One Hundred Rings and Counting: Forestry Education and Forestry in Toronto and Canada, 1907-2007
Published: December 2009© 2009
Imprint: University of Toronto Press
Page Count: 352 Pages
Dimensions: 6.00 x 9.00
352 Pages, 6.00 x 9.00 in
Ebook - PDF
Examining Canada's first Faculty of Forestry at the University of Toronto from its founding in 1907 to it hundredth year anniversary, One Hundred Rings and Counting is a detailed account one of the country's most successful and influential institutions. While its start was marked by opposition from both the university's uncertainty of the field's importance and from the provincial government's concern about how such an institution would affect the government's control over forests, the faculty has produced a disproportionate number of leaders in world of forestry and beyond.
Demonstrating the Faculty of Forestry's longstanding commitment to conservation and environmental stewardship, Mark Kuhlberg depicts its struggles with governments and the public to implement sustainable natural resource practices. Using unexamined archival materials, while contextualising the Faculty within the major educational, social, and political changes of the last hundred years, One Hundred Rings and Counting is a solid institutional history that also traces the development of conservationism in Canada.
'One Hundred Rings and Counting is a sterling study of professional forestry education in North America and of educational politics in general (every dean, regardless of school, should read this book). Kuhlberg's tour de force keeps a keen historical eye on the internal life of the Forestry Faculty while at the same time outlining the external forces affecting the program, including national and provincial politics, the relationship between funding and curriculum, and the indelible links between global events such as wars and depression and the human experience in this relatively small corner of the university.' Char Miller, Environmental Analysis Program, Pomona University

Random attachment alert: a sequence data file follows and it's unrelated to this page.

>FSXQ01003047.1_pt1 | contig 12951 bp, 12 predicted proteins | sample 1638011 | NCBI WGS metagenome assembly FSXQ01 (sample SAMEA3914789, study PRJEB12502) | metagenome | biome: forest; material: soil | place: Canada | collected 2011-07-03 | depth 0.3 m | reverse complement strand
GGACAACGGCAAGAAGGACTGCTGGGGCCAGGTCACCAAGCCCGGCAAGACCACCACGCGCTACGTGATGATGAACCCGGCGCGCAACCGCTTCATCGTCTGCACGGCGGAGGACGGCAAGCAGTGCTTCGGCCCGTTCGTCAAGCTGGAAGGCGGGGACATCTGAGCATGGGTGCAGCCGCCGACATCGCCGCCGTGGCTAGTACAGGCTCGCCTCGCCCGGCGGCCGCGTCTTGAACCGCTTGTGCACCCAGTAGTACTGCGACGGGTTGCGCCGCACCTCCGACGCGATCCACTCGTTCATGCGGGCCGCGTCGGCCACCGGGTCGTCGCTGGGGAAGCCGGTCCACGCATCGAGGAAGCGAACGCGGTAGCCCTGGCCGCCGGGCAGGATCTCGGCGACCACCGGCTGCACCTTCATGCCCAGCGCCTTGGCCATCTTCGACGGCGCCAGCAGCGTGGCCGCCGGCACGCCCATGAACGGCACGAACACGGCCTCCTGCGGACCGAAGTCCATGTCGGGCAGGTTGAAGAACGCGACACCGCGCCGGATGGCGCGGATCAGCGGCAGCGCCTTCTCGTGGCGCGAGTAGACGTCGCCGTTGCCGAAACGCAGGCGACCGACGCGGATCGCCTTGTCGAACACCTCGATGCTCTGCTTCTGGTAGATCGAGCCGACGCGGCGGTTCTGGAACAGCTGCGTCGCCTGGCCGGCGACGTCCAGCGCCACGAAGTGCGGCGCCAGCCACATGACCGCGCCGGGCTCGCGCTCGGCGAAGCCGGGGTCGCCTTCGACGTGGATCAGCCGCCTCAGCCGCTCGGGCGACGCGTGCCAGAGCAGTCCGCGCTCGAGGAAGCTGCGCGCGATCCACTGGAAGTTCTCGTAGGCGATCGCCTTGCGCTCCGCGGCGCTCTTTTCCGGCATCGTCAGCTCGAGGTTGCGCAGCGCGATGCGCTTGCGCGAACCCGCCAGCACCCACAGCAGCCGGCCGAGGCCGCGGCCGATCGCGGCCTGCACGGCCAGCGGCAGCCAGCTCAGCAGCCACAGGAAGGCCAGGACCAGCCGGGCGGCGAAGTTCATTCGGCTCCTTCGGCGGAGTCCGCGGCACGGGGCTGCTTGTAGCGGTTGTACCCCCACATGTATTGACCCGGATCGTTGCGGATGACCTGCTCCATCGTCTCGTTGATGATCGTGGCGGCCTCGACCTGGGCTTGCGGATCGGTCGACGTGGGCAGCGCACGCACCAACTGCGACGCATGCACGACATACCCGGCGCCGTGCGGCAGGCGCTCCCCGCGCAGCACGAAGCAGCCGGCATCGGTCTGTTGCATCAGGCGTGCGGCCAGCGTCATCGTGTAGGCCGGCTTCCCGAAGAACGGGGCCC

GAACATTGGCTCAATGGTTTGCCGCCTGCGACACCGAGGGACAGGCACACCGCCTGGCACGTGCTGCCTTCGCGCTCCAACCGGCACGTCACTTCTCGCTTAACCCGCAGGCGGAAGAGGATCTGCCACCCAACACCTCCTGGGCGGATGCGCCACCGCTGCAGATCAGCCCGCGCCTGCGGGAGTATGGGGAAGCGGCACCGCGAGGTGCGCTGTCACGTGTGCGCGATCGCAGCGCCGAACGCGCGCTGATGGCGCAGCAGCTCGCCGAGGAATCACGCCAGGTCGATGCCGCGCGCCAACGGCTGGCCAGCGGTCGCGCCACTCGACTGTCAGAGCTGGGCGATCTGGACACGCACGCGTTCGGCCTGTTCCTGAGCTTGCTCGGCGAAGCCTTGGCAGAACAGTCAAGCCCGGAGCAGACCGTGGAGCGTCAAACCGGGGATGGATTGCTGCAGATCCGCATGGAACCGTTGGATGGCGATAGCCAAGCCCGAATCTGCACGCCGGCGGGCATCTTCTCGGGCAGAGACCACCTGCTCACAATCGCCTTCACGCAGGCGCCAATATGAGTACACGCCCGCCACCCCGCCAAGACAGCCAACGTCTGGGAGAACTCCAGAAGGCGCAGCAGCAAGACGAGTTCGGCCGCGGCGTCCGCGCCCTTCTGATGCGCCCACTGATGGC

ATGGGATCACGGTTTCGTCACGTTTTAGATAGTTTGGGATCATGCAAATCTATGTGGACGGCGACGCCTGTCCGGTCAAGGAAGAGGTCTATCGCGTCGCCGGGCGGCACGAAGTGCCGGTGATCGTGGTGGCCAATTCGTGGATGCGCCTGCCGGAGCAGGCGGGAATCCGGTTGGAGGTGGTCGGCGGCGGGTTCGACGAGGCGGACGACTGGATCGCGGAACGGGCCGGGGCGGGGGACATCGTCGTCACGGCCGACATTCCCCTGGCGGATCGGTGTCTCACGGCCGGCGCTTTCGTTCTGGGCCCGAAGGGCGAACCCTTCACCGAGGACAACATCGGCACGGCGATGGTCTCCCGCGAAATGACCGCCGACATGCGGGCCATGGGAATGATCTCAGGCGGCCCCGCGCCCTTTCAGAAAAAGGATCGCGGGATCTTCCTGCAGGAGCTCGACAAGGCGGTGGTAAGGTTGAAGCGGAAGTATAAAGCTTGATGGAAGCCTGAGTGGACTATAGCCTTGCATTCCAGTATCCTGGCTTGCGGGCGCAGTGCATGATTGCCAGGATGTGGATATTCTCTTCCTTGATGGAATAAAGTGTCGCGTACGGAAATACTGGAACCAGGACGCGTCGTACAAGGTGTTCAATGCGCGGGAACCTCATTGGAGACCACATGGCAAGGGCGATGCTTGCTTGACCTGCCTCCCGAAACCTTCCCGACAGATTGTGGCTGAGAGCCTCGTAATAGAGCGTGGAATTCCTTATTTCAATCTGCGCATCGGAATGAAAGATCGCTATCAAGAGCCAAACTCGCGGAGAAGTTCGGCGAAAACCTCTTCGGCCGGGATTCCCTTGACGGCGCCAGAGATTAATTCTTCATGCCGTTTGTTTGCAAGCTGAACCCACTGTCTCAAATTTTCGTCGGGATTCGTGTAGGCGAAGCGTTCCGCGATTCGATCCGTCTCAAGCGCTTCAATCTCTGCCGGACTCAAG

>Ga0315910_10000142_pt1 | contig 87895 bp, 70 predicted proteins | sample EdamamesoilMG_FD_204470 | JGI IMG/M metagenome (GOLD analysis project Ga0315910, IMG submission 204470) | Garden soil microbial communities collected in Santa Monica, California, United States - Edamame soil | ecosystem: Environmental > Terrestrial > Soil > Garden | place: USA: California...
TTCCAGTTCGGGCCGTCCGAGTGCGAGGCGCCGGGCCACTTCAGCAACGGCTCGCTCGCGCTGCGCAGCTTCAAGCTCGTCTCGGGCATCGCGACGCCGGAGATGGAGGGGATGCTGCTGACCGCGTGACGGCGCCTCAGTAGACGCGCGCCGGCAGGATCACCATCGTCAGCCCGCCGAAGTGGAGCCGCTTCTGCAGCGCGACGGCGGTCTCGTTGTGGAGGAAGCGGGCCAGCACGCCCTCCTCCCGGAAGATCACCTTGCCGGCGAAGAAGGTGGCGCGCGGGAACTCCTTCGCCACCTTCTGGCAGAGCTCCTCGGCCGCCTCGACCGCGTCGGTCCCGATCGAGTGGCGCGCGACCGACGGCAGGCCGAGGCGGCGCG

'One Hundred Rings and Counting, a remarkable account of forestry education set within a large university, is a page-turner that begs reading twice—once for the story and again to savour the detail and nuances. Changing public perceptions of the forest have variously contained elements of ignorance, apathy, and advocacy, and Kuhlberg's exceptional book provides a historical perspective that I hope will encourage and guide further debate about forests, forestry, and forestry education.' Peter Murphy, Professor Emeritus, Department of Renewable Resources, University of Alberta